Koen Timmers is a man with passion for ‘e-learning’, his vocation. In 2000, he completed his studies by establishing his own online school: www.Zelfstudie.be. From that moment onwards he started to expand his online learning opportunities beyond the national borders. Connecting young people around the world and teaching them skills in a playful way add value to his role as a teacher. For two consecutive years, Koen was nominated for the Global Teacher Prize, an award given to the best teacher in the world.
Various projects putting in contact teachers and pupils from all over the world.
All too often, schools in our education systems focus on memorizing and passing exams, whereas too little attention is given to soft skills and empathy. By means of low-cost technology, Koen wants to connect classrooms from all over the world in order for pupils to learn from each other and gain skills from different cultural backgrounds.
I have always been interested in e-learning. When I graduated, I won the Digistudent Award for an application, which gave me the opportunity to make an educational trip to South Africa. It was the first time I had to take a plane and travel outside Europe. I saw a lot of poverty and started to feel a bond with Africa that would be important in my later decisions and projects.
Quality education in a refugee camp
Three years ago, I launched the Kakuma project. Kakuma is a refugee camp in Kenya hosting 200,000 refugees from Sudan, Congo, Burundi and other countries. After a skype interview with Moses, an employee in the Kakuma camp, I promised to help him raise the quality of education in the camp. Local teachers have to work with few resources: each class has about 150 to 200 pupils, and there is only one handbook for every five pupils. The infrastructure to realise the project was lacking, but I received assistance from FilmAid to supply electricity and an internet connection. I sent my own laptop and thanks to crowdfunding, I was able to send 20 more laptops, a solar panel and internet infrastructure.
The Kakuma project provides both material and educational assistance. By material assistance I mean the provision of textbooks, computers, etc. Educational assistance means that we provide lessons for the refugees via Skype, giving them access to quality education. Teachers from 45 different countries alternately skype twice a week with pupils in the camp to teach them mathematics, science, literature and religion. This way, the refugees not only learn basic skills, but they also exchange their experiences on customs, culture, religion and sports, thereby giving the international teachers a correct view of the young refugees’ lives. The project also inspires local teachers to teach more efficiently, for which they are grateful. For example, a Kenyan teacher borrowed money to pay for his plane ticket so that he could meet me in Dubai.
In the refugee camp Kakuma each class has about 150 to 200 pupils, and there is only one handbook for every five pupils.
Pupils worldwide in dialogue
The Climate Action project brings together pupils from 250 schools in 69 countries in order to discuss climate change. My starting point is that teachers should use more diverse ways to teach, that they should teach in a more innovative way. Climate Action draws pupils' attention to global problems and to the fact that these problems manifest themselves differently in each country. Global connection is the key element in this respect.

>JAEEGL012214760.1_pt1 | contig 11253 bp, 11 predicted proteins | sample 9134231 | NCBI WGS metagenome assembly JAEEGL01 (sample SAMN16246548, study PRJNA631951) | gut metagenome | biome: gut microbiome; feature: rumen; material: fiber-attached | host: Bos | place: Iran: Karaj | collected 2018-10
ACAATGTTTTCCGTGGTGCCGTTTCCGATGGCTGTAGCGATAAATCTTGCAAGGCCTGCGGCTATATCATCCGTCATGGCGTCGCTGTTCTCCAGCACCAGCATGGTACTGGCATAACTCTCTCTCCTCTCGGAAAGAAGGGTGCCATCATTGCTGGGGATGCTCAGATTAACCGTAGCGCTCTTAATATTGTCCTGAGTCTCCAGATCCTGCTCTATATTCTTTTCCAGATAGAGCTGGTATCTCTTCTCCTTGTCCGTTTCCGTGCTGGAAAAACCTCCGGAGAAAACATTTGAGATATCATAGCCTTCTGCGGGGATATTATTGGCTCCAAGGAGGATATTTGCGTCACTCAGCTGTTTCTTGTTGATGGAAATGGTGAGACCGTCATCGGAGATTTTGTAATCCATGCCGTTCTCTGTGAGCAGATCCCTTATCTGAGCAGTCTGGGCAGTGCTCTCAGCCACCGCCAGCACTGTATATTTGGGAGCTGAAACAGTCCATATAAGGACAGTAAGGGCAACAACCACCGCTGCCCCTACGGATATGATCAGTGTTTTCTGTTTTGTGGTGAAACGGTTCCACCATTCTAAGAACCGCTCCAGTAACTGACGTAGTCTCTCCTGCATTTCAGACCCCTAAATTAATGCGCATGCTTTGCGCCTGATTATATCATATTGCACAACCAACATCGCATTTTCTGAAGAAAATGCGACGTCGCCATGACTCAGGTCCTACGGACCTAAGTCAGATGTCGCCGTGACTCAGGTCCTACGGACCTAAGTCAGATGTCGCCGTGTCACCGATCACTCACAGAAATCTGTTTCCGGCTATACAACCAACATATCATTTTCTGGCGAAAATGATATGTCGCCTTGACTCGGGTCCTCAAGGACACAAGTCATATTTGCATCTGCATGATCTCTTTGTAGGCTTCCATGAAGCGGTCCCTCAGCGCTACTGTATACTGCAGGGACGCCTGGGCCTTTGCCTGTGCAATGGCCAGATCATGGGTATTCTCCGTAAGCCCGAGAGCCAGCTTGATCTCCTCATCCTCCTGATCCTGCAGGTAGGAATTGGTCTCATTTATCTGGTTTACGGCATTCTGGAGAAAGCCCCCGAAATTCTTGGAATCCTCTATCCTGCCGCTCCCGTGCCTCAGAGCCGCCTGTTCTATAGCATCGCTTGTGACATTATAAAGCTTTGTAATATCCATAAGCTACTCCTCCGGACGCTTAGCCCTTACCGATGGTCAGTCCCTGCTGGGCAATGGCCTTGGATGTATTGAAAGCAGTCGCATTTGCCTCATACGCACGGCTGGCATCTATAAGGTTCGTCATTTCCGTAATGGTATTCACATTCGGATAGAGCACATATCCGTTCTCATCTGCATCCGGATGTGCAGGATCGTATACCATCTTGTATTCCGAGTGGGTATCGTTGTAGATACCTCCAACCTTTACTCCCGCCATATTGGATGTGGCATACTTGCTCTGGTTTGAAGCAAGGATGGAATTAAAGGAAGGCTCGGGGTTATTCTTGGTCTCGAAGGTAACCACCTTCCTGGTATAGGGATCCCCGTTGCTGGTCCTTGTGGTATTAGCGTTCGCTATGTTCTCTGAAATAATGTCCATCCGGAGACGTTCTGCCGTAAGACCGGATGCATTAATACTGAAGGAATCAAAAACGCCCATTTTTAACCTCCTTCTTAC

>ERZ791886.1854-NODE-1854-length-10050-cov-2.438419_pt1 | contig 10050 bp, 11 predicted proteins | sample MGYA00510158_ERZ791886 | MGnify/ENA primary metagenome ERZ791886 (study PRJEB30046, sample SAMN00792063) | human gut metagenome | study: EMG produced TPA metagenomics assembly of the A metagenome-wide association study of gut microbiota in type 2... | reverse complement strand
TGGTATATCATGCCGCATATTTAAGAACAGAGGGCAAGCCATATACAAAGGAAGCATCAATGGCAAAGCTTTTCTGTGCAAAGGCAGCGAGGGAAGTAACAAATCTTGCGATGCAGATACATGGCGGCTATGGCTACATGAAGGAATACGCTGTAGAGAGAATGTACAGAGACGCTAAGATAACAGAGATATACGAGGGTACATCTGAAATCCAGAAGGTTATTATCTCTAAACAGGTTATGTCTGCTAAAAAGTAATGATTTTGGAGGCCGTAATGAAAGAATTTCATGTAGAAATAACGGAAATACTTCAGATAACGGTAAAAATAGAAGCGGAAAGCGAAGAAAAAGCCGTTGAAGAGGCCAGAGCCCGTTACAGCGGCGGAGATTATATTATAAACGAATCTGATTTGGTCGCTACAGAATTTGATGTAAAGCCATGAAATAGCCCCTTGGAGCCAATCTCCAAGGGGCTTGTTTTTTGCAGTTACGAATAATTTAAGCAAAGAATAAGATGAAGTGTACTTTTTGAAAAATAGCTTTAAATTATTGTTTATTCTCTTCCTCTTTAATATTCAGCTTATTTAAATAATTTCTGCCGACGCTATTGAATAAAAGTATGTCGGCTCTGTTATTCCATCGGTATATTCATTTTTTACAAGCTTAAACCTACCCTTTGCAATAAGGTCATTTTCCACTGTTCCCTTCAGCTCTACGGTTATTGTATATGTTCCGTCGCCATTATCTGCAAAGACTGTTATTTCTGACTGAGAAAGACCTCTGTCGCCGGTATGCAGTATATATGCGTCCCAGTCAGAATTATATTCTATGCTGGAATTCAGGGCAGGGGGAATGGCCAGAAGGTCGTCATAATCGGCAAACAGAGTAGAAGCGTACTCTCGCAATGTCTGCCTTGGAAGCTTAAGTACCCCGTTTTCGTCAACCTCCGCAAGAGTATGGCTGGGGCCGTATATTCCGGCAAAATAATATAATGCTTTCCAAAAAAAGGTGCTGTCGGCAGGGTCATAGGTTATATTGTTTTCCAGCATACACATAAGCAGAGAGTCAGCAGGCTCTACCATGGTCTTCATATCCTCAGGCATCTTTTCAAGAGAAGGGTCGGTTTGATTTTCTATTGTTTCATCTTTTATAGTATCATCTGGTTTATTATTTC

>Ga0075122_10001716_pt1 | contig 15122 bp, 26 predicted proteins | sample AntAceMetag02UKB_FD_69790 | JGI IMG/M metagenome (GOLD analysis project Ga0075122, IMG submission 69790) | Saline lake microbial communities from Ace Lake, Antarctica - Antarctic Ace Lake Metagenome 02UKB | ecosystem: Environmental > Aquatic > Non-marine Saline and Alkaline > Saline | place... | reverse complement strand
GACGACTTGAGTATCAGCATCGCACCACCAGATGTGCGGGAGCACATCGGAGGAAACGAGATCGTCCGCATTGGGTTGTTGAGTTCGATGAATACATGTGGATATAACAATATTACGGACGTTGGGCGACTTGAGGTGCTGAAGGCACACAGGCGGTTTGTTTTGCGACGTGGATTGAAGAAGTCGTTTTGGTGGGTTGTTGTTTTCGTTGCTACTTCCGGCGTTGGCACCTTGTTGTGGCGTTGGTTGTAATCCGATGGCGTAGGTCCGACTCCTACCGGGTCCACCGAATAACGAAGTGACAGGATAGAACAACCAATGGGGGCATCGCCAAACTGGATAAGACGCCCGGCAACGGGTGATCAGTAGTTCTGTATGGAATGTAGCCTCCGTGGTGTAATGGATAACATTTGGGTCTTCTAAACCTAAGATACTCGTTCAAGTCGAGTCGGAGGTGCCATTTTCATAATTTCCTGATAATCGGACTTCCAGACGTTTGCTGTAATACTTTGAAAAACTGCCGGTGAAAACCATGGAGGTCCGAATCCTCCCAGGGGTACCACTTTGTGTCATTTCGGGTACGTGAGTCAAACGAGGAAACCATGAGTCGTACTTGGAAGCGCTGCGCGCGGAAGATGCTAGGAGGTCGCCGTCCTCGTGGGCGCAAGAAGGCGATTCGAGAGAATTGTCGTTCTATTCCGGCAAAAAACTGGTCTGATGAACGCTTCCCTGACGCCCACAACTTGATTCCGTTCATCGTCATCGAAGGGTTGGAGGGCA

First, the pupils participate in all kinds of activities in their classroom: brainstorming sessions, games, searching for solutions to climate change... Then they exchange their ideas and results 'asynchronously' or 'synchronously'. They make a weekly video in which they present their views, and then I post it on the Climate Action's site. The different schools can watch each other's videos at any time (= asynchronously) and learn from them. The synchronous presentation takes place via Skype calls.
Prominent persons like Alexander De Croo and even the Dalai Lama support the project through their own channels. I then summarize this on the Climate Action website, quoting these people with regard to the project so that they can inspire even more children to pay the necessary attention to climate issues.
Climate Action draws pupils' attention to global problems and to the fact that these problems manifest themselves differently in each country. Global connection is the key element in this respect.
For two consecutive years, I was nominated for the Global Teacher Prize. In 2017 I was ranked among the top 50 best teachers in the world. Last year I even made it to the top 10. The one and only Bill Gates praised me as one of the ten best teachers in the world. At the award ceremony in Dubai, I had the opportunity to enter into a debate with the US Secretary of Education on whether or not Google is making us stupid. I won the debate.
I owe this unique experience to my projects and to the people who are doing their utmost to facilitate intercultural learning and development aid. If I ever end up winning the prize, I will invest the prize money to ensure the future of the Kakuma project and extend it to other refugee camps.